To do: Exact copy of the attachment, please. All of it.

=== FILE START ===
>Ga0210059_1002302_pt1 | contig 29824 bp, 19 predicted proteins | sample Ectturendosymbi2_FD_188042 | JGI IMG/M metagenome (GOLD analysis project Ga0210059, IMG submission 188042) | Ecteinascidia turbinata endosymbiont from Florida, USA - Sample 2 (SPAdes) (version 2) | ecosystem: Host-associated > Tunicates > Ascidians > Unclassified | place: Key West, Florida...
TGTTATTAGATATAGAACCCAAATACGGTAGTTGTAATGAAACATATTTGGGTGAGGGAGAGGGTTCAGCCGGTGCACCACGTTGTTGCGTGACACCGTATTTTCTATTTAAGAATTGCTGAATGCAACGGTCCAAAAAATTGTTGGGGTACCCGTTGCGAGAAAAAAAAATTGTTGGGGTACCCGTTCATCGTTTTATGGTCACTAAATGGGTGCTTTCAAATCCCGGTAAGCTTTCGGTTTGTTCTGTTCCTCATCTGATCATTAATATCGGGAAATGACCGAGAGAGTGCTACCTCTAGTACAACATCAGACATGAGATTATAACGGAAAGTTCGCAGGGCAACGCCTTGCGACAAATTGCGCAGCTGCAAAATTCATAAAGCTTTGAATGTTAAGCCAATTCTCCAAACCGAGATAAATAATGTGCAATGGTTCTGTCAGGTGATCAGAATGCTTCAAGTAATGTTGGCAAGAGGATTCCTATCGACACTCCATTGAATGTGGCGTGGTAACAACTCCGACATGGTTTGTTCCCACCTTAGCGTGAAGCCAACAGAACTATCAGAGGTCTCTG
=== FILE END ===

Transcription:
>Ga0210059_1002302_pt1 | contig 29824 bp, 19 predicted proteins | sample Ectturendosymbi2_FD_188042 | JGI IMG/M metagenome (GOLD analysis project Ga0210059, IMG submission 188042) | Ecteinascidia turbinata endosymbiont from Florida, USA - Sample 2 (SPAdes) (version 2) | ecosystem: Host-associated > Tunicates > Ascidians > Unclassified | place: Key West, Florida...
TGTTATTAGATATAGAACCCAAATACGGTAGTTGTAATGAAACATATTTGGGTGAGGGAGAGGGTTCAGCCGGTGCACCACGTTGTTGCGTGACACCGTATTTTCTATTTAAGAATTGCTGAATGCAACGGTCCAAAAAATTGTTGGGGTACCCGTTGCGAGAAAAAAAAATTGTTGGGGTACCCGTTCATCGTTTTATGGTCACTAAATGGGTGCTTTCAAATCCCGGTAAGCTTTCGGTTTGTTCTGTTCCTCATCTGATCATTAATATCGGGAAATGACCGAGAGAGTGCTACCTCTAGTACAACATCAGACATGAGATTATAACGGAAAGTTCGCAGGGCAACGCCTTGCGACAAATTGCGCAGCTGCAAAATTCATAAAGCTTTGAATGTTAAGCCAATTCTCCAAACCGAGATAAATAATGTGCAATGGTTCTGTCAGGTGATCAGAATGCTTCAAGTAATGTTGGCAAGAGGATTCCTATCGACACTCCATTGAATGTGGCGTGGTAACAACTCCGACATGGTTTGTTCCCACCTTAGCGTGAAGCCAACAGAACTATCAGAGGTCTCTG